Pacific must be prepared for long battle with coronavirus-Op piece PIPSO's Stephen Lyon

The Pacific needs to be prepared for a long battle with the Novel Coronavirus – on many fronts.

A radio interview with NZ Prime Minister Jacinda Ardern on New Zealand’s Newstalk ZB (0740 09/02/20) it seems to indicate the New Zealand Government has not learned from the measles epidemic in Samoa nor have they accepted the criticisms of their own Ministry of Health. And that head in the sand attitude has been continued with this far more deadly new disease.

Why is this disease so dangerous for the Pacific? Predominantly because the Pacific is not equipped to deal with such high rates of hospitalization requiring intensive, specialized care. And this vulnerability leads on from the high transmission rate and slow recovery time for this virus.

Today China has confirmed aerosol transmission – meaning the virus is far more transmissive than previously thought. It can stay viable in the air, attached to moisture particles for an unknown period of time.

Experts cite the relatively low mortality rate of approximately 2% as indicating the risk is not as high as SARS, but another look at the same data shows they are ignoring the also low recovery rate, at about 7%, indicating there are many people still hospitalized that could add to either outcom. The conclusion we can draw is that we do not actually know the true mortality rate of this virus.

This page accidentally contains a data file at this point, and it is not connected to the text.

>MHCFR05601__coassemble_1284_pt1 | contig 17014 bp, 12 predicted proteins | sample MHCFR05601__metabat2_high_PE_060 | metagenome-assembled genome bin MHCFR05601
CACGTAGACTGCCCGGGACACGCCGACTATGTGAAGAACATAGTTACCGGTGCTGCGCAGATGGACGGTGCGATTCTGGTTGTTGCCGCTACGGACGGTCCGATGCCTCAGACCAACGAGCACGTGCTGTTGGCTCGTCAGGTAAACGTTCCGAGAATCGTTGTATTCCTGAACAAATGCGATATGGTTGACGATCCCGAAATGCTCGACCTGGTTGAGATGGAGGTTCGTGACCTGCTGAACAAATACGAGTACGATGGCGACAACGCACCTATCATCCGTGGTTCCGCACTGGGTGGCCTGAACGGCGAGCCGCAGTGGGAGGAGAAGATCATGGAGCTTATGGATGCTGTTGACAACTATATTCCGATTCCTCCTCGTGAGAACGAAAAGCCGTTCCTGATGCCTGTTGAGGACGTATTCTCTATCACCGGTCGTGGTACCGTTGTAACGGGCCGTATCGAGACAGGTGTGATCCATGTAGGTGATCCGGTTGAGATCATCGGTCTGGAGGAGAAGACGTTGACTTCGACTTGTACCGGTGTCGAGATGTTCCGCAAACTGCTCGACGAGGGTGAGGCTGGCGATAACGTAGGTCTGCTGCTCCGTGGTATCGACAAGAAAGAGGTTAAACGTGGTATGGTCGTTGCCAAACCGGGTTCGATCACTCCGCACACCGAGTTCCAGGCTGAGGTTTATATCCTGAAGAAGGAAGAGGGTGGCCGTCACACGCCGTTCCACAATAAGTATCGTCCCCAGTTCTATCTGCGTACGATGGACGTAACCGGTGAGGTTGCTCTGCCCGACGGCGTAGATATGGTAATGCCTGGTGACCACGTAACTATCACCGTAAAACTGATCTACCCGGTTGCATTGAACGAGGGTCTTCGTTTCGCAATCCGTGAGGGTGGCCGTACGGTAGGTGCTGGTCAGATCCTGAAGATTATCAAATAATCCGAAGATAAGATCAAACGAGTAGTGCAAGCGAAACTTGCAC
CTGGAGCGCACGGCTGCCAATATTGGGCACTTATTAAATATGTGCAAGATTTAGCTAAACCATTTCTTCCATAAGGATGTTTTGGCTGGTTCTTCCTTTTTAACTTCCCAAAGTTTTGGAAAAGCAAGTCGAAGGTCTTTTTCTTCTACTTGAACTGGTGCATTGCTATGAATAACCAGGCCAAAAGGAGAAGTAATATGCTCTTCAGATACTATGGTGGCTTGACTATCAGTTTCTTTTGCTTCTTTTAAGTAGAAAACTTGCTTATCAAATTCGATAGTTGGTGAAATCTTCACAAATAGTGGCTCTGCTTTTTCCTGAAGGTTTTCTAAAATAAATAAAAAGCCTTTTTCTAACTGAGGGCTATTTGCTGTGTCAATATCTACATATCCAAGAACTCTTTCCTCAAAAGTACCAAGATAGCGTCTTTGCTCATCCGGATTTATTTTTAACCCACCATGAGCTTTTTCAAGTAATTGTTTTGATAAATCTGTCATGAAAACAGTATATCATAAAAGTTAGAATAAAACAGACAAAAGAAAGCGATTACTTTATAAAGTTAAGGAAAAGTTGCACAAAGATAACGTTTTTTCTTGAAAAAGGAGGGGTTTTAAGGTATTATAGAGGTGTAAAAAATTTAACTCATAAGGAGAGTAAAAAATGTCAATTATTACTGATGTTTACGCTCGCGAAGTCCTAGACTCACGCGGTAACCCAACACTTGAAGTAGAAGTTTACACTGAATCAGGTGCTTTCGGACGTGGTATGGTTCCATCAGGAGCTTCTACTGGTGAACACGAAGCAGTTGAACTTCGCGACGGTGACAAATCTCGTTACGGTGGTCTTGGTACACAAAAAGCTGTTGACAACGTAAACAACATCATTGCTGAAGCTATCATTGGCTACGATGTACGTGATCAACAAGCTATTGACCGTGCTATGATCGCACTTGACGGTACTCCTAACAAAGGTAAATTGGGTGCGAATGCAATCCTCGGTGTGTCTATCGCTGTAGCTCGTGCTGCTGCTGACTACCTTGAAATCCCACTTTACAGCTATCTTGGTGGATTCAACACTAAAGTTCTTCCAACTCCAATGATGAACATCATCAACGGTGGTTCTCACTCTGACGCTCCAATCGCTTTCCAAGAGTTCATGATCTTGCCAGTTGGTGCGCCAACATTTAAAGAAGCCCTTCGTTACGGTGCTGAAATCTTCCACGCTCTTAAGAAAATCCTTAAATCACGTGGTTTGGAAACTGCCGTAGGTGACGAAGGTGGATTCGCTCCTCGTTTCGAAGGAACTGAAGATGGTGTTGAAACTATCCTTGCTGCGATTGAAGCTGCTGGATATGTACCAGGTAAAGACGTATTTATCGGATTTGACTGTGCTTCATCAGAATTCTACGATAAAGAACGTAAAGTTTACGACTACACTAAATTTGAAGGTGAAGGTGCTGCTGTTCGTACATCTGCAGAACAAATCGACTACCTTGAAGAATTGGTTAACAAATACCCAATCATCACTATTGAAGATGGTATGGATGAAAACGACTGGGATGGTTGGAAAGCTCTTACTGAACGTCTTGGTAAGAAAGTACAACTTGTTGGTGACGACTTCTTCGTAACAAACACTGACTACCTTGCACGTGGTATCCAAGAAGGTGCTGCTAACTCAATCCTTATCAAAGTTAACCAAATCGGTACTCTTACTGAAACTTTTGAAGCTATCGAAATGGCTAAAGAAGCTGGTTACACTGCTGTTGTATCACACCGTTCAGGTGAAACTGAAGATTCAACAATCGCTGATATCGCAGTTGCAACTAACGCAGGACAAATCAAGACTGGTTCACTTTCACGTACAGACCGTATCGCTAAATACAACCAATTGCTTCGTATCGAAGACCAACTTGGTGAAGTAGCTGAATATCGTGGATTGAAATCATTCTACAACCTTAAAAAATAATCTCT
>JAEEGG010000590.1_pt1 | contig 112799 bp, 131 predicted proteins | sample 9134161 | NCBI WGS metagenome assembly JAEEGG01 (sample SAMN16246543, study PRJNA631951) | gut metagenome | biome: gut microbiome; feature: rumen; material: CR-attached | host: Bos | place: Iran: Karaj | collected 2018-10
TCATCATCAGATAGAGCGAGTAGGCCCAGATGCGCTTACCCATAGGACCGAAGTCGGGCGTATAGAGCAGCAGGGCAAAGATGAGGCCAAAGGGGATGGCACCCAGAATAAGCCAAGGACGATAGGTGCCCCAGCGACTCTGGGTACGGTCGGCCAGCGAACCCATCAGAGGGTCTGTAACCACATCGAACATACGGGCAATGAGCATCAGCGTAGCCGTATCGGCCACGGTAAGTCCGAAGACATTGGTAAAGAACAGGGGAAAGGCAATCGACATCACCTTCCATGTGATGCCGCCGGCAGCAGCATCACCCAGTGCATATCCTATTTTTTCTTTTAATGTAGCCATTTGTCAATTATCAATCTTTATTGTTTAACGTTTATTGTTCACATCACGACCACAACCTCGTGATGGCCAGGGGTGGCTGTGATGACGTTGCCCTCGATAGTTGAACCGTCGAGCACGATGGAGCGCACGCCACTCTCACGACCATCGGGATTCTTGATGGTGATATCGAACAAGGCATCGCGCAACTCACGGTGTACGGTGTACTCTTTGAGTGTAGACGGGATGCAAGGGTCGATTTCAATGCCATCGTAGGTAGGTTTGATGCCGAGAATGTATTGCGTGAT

If this virus reaches the Pacific before a reliable treatment is identified, it has the potential to be devastating.

And devastating not only for the people, but for the economies of the Pacific as well. Many Pacific Island nations rely on tourism as a significant contributor to GDP. If a Pacific nation tests positive for Novel Coronavirus we can expect the quarantine measures alone will decimate tourism for the lifecycle of this pandemic. This may be why Indonesia has yet to report any cases of Coronavirus, despite modelling of flight data and the movement of persons between Wuhan and Indonesia suggesting they should have cases by now.

The Pacific requires a concerted, coordinated effort to ensure this disease does not reach our islands. And we need our partners of Australia and New Zealand to step up and recognize that their own measures are not just for their people, but are to protect the people of the Pacific as well.

By being prepared now, with strong measures to keep the disease out, and capacity building of health services now in preparation of the virus arriving, we can reduce the impacts. But our partners also need to be prepared for the relief assistance that will be needed, not just for healthcare services, but for our economies, should the worst outcomes be realized.


Photo FBC